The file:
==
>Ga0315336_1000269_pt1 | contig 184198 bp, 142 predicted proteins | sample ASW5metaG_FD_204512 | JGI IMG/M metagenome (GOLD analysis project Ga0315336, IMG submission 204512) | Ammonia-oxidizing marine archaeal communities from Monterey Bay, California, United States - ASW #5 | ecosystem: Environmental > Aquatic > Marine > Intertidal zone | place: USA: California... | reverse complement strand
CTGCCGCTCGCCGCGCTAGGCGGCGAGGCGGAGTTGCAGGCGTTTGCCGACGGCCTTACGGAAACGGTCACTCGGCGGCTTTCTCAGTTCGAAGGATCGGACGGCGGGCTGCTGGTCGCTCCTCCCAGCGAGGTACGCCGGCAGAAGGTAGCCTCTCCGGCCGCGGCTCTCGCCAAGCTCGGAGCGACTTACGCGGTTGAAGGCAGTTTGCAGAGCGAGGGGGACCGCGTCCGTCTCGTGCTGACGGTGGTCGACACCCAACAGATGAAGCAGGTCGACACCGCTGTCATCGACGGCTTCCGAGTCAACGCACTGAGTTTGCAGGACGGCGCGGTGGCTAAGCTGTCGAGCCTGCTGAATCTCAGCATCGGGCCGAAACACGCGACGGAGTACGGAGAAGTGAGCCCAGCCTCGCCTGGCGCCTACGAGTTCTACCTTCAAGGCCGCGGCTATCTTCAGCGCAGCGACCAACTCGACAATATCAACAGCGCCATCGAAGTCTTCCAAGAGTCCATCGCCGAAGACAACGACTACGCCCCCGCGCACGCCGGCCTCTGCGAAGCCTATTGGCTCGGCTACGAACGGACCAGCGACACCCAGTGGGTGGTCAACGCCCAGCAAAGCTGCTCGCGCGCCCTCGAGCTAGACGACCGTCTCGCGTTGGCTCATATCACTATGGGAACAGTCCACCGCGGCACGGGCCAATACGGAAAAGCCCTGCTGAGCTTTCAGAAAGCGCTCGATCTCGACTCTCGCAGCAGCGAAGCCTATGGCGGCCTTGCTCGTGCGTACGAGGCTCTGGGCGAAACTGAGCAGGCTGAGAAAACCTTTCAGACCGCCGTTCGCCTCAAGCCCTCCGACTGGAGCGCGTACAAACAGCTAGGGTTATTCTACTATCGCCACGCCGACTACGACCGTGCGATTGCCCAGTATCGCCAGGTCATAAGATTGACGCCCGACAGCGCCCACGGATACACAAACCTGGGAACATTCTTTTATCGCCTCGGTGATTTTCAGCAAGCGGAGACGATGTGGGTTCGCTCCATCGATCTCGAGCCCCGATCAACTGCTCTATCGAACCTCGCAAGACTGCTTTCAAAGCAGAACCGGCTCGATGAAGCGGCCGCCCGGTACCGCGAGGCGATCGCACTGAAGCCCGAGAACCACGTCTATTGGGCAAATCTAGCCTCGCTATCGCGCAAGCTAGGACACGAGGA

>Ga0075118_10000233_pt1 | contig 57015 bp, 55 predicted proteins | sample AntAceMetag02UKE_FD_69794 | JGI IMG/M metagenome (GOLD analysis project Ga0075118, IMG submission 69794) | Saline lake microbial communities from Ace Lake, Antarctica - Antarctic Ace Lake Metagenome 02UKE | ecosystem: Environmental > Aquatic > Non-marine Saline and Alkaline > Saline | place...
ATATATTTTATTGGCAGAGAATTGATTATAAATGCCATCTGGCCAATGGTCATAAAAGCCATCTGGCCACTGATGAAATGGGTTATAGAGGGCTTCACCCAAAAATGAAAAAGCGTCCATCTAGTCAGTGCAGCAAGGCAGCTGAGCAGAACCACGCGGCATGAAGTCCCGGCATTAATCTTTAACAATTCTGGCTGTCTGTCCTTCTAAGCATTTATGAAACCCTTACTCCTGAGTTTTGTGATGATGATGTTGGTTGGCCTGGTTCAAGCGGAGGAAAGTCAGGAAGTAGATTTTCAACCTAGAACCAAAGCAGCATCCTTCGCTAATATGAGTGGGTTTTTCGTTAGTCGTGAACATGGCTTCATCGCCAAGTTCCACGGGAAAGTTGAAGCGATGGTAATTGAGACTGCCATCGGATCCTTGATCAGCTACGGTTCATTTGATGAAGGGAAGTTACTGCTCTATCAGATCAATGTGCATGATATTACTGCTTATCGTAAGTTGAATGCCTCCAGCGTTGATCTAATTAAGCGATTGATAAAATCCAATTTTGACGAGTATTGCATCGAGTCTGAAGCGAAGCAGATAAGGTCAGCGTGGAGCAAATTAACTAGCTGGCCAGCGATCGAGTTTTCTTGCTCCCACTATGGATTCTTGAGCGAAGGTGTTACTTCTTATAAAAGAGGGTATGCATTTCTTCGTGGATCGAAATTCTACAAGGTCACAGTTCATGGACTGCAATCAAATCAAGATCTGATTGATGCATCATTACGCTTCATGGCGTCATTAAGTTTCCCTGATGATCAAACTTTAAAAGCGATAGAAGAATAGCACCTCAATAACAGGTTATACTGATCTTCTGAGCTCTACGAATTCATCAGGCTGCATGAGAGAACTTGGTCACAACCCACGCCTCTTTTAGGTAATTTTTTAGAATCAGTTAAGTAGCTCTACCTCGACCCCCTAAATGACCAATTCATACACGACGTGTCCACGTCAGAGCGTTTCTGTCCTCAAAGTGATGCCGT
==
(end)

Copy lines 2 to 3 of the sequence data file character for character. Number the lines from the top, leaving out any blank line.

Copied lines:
CTGCCGCTCGCCGCGCTAGGCGGCGAGGCGGAGTTGCAGGCGTTTGCCGACGGCCTTACGGAAACGGTCACTCGGCGGCTTTCTCAGTTCGAAGGATCGGACGGCGGGCTGCTGGTCGCTCCTCCCAGCGAGGTACGCCGGCAGAAGGTAGCCTCTCCGGCCGCGGCTCTCGCCAAGCTCGGAGCGACTTACGCGGTTGAAGGCAGTTTGCAGAGCGAGGGGGACCGCGTCCGTCTCGTGCTGACGGTGGTCGACACCCAACAGATGAAGCAGGTCGACACCGCTGTCATCGACGGCTTCCGAGTCAACGCACTGAGTTTGCAGGACGGCGCGGTGGCTAAGCTGTCGAGCCTGCTGAATCTCAGCATCGGGCCGAAACACGCGACGGAGTACGGAGAAGTGAGCCCAGCCTCGCCTGGCGCCTACGAGTTCTACCTTCAAGGCCGCGGCTATCTTCAGCGCAGCGACCAACTCGACAATATCAACAGCGCCATCGAAGTCTTCCAAGAGTCCATCGCCGAAGACAACGACTACGCCCCCGCGCACGCCGGCCTCTGCGAAGCCTATTGGCTCGGCTACGAACGGACCAGCGACACCCAGTGGGTGGTCAACGCCCAGCAAAGCTGCTCGCGCGCCCTCGAGCTAGACGACCGTCTCGCGTTGGCTCATATCACTATGGGAACAGTCCACCGCGGCACGGGCCAATACGGAAAAGCCCTGCTGAGCTTTCAGAAAGCGCTCGATCTCGACTCTCGCAGCAGCGAAGCCTATGGCGGCCTTGCTCGTGCGTACGAGGCTCTGGGCGAAACTGAGCAGGCTGAGAAAACCTTTCAGACCGCCGTTCGCCTCAAGCCCTCCGACTGGAGCGCGTACAAACAGCTAGGGTTATTCTACTATCGCCACGCCGACTACGACCGTGCGATTGCCCAGTATCGCCAGGTCATAAGATTGACGCCCGACAGCGCCCACGGATACACAAACCTGGGAACATTCTTTTATCGCCTCGGTGATTTTCAGCAAGCGGAGACGATGTGGGTTCGCTCCATCGATCTCGAGCCCCGATCAACTGCTCTATCGAACCTCGCAAGACTGCTTTCAAAGCAGAACCGGCTCGATGAAGCGGCCGCCCGGTACCGCGAGGCGATCGCACTGAAGCCCGAGAACCACGTCTATTGGGCAAATCTAGCCTCGCTATCGCGCAAGCTAGGACACGAGGA

>Ga0075118_10000233_pt1 | contig 57015 bp, 55 predicted proteins | sample AntAceMetag02UKE_FD_69794 | JGI IMG/M metagenome (GOLD analysis project Ga0075118, IMG submission 69794) | Saline lake microbial communities from Ace Lake, Antarctica - Antarctic Ace Lake Metagenome 02UKE | ecosystem: Environmental > Aquatic > Non-marine Saline and Alkaline > Saline | place...